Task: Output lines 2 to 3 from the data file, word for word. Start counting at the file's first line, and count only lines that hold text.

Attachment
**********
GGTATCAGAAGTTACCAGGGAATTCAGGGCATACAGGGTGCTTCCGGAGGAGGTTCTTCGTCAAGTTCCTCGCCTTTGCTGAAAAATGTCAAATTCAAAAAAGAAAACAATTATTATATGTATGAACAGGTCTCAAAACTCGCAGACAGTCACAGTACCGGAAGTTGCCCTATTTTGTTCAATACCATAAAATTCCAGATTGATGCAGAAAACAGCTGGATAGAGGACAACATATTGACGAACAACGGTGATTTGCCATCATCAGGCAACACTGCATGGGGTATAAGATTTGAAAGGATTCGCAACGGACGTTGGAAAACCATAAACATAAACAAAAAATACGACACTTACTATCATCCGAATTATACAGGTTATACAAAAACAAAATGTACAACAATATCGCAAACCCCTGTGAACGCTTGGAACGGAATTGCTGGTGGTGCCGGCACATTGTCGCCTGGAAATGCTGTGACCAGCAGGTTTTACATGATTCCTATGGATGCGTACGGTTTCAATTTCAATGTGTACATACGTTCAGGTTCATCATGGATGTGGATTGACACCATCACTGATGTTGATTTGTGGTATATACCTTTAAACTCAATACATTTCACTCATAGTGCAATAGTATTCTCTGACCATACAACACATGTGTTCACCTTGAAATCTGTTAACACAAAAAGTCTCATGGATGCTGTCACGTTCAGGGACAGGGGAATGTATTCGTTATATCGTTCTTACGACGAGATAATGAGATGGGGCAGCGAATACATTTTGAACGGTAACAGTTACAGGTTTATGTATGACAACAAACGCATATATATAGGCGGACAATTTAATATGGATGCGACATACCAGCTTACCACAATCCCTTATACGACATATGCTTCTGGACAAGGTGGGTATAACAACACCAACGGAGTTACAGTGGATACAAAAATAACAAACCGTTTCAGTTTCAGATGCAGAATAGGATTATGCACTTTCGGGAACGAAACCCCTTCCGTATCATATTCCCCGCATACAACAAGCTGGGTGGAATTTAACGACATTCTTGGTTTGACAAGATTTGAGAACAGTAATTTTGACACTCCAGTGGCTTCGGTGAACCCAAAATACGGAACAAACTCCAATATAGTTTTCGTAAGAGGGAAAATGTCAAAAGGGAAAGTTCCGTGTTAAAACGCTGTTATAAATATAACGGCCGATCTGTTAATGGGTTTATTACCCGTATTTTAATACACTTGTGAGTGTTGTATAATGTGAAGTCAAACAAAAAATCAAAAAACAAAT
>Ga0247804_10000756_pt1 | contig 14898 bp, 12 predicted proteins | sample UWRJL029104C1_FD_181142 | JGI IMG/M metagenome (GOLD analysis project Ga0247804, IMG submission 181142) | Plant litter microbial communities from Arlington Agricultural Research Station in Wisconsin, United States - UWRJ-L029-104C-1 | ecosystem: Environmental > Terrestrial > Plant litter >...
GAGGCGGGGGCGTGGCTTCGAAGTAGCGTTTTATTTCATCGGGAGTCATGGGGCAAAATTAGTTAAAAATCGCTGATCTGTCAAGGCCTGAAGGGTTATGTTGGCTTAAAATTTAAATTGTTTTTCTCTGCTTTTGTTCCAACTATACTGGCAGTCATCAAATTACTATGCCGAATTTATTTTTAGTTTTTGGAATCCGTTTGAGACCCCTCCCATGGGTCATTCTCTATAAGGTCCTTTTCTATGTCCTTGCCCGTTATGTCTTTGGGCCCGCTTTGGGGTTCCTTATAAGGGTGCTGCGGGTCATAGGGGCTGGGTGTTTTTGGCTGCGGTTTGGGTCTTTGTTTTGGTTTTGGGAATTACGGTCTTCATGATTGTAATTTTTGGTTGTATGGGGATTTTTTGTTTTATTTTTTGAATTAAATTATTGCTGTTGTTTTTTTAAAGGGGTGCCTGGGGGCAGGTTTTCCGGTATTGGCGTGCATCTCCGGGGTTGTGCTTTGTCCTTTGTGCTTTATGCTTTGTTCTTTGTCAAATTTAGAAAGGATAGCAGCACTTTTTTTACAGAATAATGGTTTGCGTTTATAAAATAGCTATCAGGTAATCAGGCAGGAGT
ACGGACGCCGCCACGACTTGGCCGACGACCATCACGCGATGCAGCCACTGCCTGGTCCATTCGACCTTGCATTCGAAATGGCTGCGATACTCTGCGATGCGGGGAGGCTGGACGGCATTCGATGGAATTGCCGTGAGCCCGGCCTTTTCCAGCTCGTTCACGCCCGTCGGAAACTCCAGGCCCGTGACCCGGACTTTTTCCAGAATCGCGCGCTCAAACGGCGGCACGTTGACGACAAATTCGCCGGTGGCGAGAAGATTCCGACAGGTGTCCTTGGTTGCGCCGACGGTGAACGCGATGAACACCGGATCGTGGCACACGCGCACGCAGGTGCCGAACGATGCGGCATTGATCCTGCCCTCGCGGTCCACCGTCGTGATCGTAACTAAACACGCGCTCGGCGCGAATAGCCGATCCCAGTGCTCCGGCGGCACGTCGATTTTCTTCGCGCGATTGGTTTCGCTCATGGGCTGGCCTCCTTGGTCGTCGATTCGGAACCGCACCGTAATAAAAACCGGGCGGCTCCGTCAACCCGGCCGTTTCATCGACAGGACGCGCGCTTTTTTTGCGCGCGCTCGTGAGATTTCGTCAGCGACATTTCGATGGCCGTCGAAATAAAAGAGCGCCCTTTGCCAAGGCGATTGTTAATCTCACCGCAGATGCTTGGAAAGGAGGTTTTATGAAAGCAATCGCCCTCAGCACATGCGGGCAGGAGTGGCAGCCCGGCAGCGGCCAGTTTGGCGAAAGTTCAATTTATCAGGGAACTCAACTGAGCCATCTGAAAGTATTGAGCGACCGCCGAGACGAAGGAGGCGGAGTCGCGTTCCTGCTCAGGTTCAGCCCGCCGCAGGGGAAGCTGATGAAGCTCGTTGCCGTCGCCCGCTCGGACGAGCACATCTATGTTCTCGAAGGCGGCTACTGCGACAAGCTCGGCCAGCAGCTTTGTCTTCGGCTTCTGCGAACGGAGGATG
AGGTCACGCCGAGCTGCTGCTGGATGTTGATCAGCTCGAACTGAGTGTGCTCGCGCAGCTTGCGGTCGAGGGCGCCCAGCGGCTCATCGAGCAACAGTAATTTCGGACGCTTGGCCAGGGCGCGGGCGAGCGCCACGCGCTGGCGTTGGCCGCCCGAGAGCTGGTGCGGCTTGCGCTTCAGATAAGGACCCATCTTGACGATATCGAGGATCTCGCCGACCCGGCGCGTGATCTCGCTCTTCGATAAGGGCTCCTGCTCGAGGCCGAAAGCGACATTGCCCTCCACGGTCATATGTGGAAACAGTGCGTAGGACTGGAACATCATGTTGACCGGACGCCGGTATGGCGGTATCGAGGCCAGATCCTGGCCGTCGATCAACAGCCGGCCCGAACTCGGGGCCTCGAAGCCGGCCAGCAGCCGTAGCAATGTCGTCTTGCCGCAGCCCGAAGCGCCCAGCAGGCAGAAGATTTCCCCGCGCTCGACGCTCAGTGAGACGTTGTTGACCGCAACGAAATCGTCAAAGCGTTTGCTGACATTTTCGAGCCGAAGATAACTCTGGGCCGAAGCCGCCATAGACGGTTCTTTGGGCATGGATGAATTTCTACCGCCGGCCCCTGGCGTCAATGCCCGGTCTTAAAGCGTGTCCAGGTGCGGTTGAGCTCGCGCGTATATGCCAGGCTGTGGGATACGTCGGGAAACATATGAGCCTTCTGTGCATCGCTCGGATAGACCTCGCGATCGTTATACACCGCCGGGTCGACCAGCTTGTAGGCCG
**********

>Ga0247804_10000756_pt1 | contig 14898 bp, 12 predicted proteins | sample UWRJL029104C1_FD_181142 | JGI IMG/M metagenome (GOLD analysis project Ga0247804, IMG submission 181142) | Plant litter microbial communities from Arlington Agricultural Research Station in Wisconsin, United States - UWRJ-L029-104C-1 | ecosystem: Environmental > Terrestrial > Plant litter >...
GAGGCGGGGGCGTGGCTTCGAAGTAGCGTTTTATTTCATCGGGAGTCATGGGGCAAAATTAGTTAAAAATCGCTGATCTGTCAAGGCCTGAAGGGTTATGTTGGCTTAAAATTTAAATTGTTTTTCTCTGCTTTTGTTCCAACTATACTGGCAGTCATCAAATTACTATGCCGAATTTATTTTTAGTTTTTGGAATCCGTTTGAGACCCCTCCCATGGGTCATTCTCTATAAGGTCCTTTTCTATGTCCTTGCCCGTTATGTCTTTGGGCCCGCTTTGGGGTTCCTTATAAGGGTGCTGCGGGTCATAGGGGCTGGGTGTTTTTGGCTGCGGTTTGGGTCTTTGTTTTGGTTTTGGGAATTACGGTCTTCATGATTGTAATTTTTGGTTGTATGGGGATTTTTTGTTTTATTTTTTGAATTAAATTATTGCTGTTGTTTTTTTAAAGGGGTGCCTGGGGGCAGGTTTTCCGGTATTGGCGTGCATCTCCGGGGTTGTGCTTTGTCCTTTGTGCTTTATGCTTTGTTCTTTGTCAAATTTAGAAAGGATAGCAGCACTTTTTTTACAGAATAATGGTTTGCGTTTATAAAATAGCTATCAGGTAATCAGGCAGGAGT